31 U.S.C. § 3730(d)(2). Here, Plaintiff requests, specific to her, an award of the " qui tam plaintiff's share of the proceeds or settlement pursuant to 31 U.S.C. § 3730(d)(1) [sic] of at least 25 percent but not more than 30 percent of the proceeds of Ms. Richards' claim or settlement of Ms. Richard's claim as set forth in this Amended Complaint," Pl.'s Am. Compl. ¶ 126(E), and " damages in the amount of $6,479.00," id. at ¶ 126(F). Defendant asserts that the FCA does not contemplate awarding a relator-plaintiff the exact amount of damages that the Government has sustained. See 31 U.S.C. § 3730(d); 31 U.S.C. § 3729(a)(1)(G). Plaintiff appears to concede this point. Pl.'s Br. in Opp'n, ECF No. 45, at 23. Certainly, as a qui tam plaintiff, Ms. Richards is entitled to an award of damages under § 3730(d)(2) -- " an amount not [] less than 25 percent and not more than 30 percent of the proceeds of the action or settlement," and " an amount

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for reasonable expenses which the court finds to have been necessarily incurred, plus reasonable attorneys' fees and costs."

Plaintiff cites to United States ex. rel. Wade v. DBS Investments, LLC, 2012 WL 3759015 (S.D. Fla. 2012), and Coleman v. Hernandez, 490 F.Supp.2d 278 (D. Conn. 2007), for the proposition that under the FCA, she can recover the " actual damages" that she alone suffered, in addition to her entitled percentage of the Government's recovery under § 3730(d)(2)'s provisions for a qui tam plaintiff's award. However, neither Wade nor Coleman explain whether those courts' awards of the relator-plaintiffs' " actual damages" were encompassed within the relator-plaintiffs' " reasonable expenses" or any other costs that a relator-plaintiff is permitted to recover under § 3730(d)(2). Those decisions do not point to the statutory basis for those awards, and neither Plaintiff's responsive briefs, the Defendant's moving briefs, nor this Court's related research revealed any Third Circuit precedent allowing (or disallowing) a FCA relator-plaintiff to recover damages over and above the relator-plaintiff's percentage of the Government's recovery as provided for in section 3730(d)(2) of the FCA, the purpose of which is to " indemnify the government - through its restitutionary penalty provisions - against losses caused by a defendant's fraud." See Wilkins, 659 F.3d at 304 (emphasis added). Therefore, at this point, the Court will deny the Motion to Dismiss on those grounds, but without prejudice to further litigation of that issue by the parties based upon their citation to relevant statutory and caselaw authority in support of their respective positions.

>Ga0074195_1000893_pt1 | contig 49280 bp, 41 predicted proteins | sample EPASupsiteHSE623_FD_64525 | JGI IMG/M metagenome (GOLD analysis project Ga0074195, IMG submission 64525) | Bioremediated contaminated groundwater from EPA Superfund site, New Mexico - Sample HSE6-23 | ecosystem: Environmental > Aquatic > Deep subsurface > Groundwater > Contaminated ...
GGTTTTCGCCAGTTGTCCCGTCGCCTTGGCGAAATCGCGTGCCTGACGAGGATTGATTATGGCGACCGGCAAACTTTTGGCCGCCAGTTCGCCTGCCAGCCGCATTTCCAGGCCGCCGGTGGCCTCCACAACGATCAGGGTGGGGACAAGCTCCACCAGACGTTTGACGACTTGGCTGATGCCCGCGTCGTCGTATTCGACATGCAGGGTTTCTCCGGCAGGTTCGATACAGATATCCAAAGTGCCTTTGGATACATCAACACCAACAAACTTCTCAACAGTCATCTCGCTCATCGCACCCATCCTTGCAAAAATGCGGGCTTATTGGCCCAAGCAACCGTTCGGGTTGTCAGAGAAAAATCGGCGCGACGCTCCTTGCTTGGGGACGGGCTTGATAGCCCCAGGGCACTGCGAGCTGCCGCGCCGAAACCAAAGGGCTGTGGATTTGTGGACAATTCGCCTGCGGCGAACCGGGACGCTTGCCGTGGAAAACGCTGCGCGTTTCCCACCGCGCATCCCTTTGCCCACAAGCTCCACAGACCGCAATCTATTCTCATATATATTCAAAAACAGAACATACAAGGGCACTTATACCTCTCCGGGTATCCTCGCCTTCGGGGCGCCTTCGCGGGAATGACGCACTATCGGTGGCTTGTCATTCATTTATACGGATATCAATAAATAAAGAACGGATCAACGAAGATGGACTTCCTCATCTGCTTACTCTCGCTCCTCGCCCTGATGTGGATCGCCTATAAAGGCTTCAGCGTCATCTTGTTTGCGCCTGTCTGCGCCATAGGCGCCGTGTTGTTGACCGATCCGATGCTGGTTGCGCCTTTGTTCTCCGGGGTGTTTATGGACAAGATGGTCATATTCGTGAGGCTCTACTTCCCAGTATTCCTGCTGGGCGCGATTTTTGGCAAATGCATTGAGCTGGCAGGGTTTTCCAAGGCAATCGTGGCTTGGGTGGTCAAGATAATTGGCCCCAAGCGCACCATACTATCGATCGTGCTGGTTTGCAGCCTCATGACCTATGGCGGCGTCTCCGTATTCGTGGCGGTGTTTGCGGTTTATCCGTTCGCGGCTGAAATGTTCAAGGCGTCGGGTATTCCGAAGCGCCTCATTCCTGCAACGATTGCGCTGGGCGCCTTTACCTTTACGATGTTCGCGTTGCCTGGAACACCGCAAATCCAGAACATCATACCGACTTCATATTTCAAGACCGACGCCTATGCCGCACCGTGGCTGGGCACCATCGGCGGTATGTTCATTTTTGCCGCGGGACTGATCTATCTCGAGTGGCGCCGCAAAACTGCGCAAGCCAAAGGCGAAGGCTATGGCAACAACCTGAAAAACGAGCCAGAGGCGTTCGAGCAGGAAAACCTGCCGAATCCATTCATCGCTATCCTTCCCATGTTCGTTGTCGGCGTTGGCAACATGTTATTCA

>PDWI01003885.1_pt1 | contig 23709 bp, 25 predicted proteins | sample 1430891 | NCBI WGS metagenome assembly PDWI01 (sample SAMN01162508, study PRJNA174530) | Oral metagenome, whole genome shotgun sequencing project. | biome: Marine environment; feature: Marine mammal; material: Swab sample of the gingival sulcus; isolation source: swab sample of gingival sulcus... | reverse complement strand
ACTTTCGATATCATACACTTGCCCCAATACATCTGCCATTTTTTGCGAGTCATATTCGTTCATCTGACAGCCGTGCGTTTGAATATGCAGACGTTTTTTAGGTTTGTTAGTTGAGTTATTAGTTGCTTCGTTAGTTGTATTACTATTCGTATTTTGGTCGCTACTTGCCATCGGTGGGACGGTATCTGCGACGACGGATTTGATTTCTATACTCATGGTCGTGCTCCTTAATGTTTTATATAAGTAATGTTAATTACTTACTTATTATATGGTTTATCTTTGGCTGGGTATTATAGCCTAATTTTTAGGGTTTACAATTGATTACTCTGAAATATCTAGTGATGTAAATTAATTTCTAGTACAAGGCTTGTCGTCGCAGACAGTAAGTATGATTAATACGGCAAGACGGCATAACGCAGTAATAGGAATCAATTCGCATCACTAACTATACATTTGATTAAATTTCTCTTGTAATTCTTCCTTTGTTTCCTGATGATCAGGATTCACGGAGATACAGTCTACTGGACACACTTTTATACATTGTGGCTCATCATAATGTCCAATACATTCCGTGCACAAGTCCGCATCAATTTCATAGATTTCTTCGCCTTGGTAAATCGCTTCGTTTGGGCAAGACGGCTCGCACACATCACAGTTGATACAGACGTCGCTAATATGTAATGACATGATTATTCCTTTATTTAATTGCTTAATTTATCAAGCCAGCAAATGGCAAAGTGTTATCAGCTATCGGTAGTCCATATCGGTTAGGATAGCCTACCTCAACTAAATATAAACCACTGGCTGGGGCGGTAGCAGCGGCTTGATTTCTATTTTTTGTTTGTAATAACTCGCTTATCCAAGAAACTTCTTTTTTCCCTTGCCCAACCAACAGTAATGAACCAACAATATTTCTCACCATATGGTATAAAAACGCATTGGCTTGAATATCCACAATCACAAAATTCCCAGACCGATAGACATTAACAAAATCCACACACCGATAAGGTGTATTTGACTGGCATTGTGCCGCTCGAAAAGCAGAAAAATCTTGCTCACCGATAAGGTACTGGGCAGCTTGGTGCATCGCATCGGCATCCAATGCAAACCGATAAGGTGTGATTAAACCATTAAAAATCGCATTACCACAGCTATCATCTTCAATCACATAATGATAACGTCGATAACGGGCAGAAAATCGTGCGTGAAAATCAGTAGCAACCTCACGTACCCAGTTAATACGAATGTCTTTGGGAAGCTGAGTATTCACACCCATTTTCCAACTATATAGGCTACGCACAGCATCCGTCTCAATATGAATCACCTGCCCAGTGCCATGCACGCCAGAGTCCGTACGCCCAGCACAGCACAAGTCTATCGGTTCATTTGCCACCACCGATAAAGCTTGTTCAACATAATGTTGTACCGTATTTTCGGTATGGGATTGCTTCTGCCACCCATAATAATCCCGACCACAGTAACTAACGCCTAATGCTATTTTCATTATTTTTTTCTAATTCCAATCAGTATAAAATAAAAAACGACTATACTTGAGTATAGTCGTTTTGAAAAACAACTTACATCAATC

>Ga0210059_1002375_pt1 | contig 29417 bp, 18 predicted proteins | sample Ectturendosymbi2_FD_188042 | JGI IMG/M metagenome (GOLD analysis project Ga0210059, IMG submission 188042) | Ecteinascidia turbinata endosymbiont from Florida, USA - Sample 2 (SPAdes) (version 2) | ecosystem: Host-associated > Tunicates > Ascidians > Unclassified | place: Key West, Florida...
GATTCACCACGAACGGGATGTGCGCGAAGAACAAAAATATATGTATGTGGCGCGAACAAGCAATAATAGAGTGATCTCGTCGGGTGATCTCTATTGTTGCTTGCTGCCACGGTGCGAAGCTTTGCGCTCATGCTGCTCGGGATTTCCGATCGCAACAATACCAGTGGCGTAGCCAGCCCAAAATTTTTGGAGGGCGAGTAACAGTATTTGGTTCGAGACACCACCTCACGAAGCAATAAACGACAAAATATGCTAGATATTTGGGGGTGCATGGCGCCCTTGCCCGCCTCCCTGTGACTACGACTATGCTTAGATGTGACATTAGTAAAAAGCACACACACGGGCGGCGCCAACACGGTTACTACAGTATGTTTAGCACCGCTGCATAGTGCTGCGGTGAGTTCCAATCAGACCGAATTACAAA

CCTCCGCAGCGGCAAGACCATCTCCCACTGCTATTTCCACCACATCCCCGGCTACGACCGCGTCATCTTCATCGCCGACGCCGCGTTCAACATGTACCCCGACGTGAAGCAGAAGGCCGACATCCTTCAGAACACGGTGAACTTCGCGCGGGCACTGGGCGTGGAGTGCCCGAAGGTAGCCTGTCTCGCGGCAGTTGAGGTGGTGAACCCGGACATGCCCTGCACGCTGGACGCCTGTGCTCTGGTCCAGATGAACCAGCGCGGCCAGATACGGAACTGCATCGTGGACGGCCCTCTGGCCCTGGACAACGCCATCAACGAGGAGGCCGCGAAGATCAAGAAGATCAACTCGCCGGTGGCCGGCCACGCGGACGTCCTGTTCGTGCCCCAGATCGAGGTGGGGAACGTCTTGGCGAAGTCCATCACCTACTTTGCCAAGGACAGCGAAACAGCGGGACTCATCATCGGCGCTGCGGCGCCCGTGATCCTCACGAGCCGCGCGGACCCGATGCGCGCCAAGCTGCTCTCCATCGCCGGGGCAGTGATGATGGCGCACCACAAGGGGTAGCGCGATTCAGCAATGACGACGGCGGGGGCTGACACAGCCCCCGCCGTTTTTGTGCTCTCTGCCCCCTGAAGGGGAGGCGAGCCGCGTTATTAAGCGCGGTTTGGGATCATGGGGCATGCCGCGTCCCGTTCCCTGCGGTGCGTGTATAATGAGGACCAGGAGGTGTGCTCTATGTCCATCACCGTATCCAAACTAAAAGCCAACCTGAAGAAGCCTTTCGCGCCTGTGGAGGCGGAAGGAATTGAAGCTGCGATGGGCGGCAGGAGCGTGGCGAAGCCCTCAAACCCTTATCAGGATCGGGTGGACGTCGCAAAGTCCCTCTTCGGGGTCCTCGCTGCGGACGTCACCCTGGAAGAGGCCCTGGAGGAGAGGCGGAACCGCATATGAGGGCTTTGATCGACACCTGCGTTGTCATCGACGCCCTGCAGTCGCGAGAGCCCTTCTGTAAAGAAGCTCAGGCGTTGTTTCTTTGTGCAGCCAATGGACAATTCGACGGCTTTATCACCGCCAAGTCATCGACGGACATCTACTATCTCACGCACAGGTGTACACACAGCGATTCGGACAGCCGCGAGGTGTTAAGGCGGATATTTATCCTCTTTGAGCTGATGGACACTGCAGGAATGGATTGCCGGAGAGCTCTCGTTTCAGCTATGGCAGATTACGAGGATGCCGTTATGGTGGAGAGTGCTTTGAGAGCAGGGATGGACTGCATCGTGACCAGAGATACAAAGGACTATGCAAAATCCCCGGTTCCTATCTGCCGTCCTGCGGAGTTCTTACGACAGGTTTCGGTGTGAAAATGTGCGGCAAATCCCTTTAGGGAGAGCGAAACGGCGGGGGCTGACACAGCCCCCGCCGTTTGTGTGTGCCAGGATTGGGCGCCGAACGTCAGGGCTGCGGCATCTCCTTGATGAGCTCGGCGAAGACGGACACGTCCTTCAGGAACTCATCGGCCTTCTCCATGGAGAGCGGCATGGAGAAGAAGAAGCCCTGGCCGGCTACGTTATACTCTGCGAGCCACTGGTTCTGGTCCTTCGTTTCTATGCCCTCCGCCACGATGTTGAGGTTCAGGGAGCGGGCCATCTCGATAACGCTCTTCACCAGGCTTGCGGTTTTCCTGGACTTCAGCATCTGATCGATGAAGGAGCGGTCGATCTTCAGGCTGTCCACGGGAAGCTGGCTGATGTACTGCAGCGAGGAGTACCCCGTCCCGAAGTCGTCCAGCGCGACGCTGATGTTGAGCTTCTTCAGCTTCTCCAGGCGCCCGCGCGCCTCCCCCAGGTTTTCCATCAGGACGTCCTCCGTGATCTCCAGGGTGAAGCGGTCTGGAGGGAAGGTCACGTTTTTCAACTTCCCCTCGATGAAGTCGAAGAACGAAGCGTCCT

III. CONCLUSION

For the foregoing reasons, this Court concludes that Plaintiff has sufficiently and plausibly pled that Defendant " (1) presented or caused to be presented to an agent of the United States a claim for payment; (2) the claim was false or fraudulent; and (3) the defendant knew the claim was false or fraudulent." See Wilkins, 659 F.3d at 304-05. Defendant's Motion to Dismiss Plaintiff's Amended Complaint is therefore denied on the terms set forth in this Opinion. An appropriate Order will follow.

ORDER

AND NOW, this 3rd day of July, 2014, in accordance with the foregoing Opinion, Defendant's Motion to Dismiss is denied.